Traffic Psychology – Fitness to Drive Test Set

Application

It is a well known fact that more than 90% of road accidents are caused by human error. The main cause of traffic accidents are cognitive errors (e.g. inattention, lack of situational awareness, and ineffective decision making) due to maladaptive behaviour in interaction with roadways or other vehicles. Traffic  psychology  is  concerned  with  analysing,  understanding  and  influencing  how  people behave on the roads. Traffic psychological tests are therefore used today in many different ways in two key areas of application: on the one hand they serve to highlight performance deficits and inappropriate attitudes in potentially dangerous drivers, while on the other they are also used to select, on the  basis  of  suitability, drivers  who  fall  into  the  category  of  “drivers  with  increased responsibility”. 

Drivers’ performance deficits and inappropriate attitudes are usually assessed: 

  • If a driver has been convicted of a driving offence (e.g. alcohol or substance misuse, repeated speeding)
  • If a  driver’s  cognitive  or  physical  ability  is  in  doubt  (e.g.  following  a  neurological illness,  as  a  result  of  an age-related  deterioration  in  performance  or  if  mental immaturity is suspected)
  • If a driver’s mental fitness is in doubt (e.g. in the event of psychiatric problems or if the driving test has been failed particularly frequently)

Certain groups are classed as drivers with increased responsibility. They include: 

  • Taxi Drivers
  • Bus Drivers
  • Drivers of vehicles transporting dangerous goods and heavy loads
  • Driving Instructors.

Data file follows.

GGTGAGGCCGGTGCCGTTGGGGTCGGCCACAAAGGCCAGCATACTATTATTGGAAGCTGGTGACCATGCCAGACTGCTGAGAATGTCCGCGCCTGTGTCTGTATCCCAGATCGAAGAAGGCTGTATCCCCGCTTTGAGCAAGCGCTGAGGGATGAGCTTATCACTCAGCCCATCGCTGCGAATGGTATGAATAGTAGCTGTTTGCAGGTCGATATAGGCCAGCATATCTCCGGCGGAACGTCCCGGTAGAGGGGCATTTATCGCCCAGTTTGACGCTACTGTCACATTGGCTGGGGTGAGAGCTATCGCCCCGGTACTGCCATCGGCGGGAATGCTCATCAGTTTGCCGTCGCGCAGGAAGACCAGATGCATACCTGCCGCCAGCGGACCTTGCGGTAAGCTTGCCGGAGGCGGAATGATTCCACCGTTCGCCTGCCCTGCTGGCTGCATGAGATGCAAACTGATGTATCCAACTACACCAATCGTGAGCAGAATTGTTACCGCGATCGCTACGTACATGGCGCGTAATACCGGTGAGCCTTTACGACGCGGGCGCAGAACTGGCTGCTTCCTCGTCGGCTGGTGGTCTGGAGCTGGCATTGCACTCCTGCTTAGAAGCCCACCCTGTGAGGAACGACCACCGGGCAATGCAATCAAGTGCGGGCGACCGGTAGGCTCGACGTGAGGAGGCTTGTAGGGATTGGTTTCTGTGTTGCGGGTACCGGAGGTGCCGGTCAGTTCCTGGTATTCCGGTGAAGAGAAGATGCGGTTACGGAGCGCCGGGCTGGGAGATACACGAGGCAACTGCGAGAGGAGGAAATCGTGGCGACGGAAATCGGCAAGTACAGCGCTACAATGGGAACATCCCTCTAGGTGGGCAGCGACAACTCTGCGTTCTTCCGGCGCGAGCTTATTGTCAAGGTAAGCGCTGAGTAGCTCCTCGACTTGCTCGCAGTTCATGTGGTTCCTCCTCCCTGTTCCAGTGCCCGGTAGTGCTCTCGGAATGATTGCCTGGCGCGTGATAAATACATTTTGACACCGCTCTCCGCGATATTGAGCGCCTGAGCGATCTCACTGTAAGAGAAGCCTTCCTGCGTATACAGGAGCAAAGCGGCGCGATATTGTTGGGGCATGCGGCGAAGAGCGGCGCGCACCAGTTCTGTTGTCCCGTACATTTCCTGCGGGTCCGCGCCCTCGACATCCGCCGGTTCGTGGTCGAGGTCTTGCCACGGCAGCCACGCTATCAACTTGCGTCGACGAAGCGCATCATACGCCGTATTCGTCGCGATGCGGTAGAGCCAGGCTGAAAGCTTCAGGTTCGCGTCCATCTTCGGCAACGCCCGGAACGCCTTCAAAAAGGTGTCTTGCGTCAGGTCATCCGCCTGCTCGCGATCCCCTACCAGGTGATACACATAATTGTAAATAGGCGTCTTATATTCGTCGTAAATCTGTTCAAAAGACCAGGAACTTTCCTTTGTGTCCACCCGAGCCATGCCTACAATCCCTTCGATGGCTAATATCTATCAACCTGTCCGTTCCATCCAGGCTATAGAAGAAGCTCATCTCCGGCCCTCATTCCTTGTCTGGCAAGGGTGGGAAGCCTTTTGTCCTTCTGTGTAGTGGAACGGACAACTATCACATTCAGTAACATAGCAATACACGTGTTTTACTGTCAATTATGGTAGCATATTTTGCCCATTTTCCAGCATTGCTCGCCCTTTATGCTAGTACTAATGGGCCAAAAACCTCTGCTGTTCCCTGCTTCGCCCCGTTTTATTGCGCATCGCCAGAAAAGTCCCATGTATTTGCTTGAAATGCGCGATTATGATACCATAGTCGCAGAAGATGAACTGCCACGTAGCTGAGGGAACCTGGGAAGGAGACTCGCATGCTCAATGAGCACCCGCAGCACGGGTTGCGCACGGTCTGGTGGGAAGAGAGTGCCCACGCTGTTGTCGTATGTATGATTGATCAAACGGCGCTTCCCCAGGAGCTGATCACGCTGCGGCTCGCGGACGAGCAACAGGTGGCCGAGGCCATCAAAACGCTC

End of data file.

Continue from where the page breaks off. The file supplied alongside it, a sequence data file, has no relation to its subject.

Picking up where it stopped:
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Dimensions

The Fitness to Drive test set comprises of the following dimensions and abilities:

Dimensions

Ability Definition

Duration in minutes

Logical reasoning

Capacity to learn or plan a journey, obtain information and make informed and effective decisions when driving

approx. 24

Concentration

Capacity to maintain focus and attend to traffic signals and road signs, while managing distractions

approx. 10

Stress tolerance – Performance based

Capacity to stay composed under duress, and perform appropriate or corrective physical manoeuvres, such as regaining a control of the vehicle

approx. 6

Reaction time

Capacity to process information and react swiftly such as during emergency situations (e.g. swerving or braking to avoid a collision or an accident)

approx. 6

Situational Awareness

Capacity to gain a visual overview of the environment and be aware of other immediate traffic and road signs to forecast speed and braking distances

approx. 14

Peripheral perception

Capacity to scan broadly and anticipate traffic movement occurring in the peripheries which may inform safe lane changes

approx. 23

Total length of the test set

approx. 83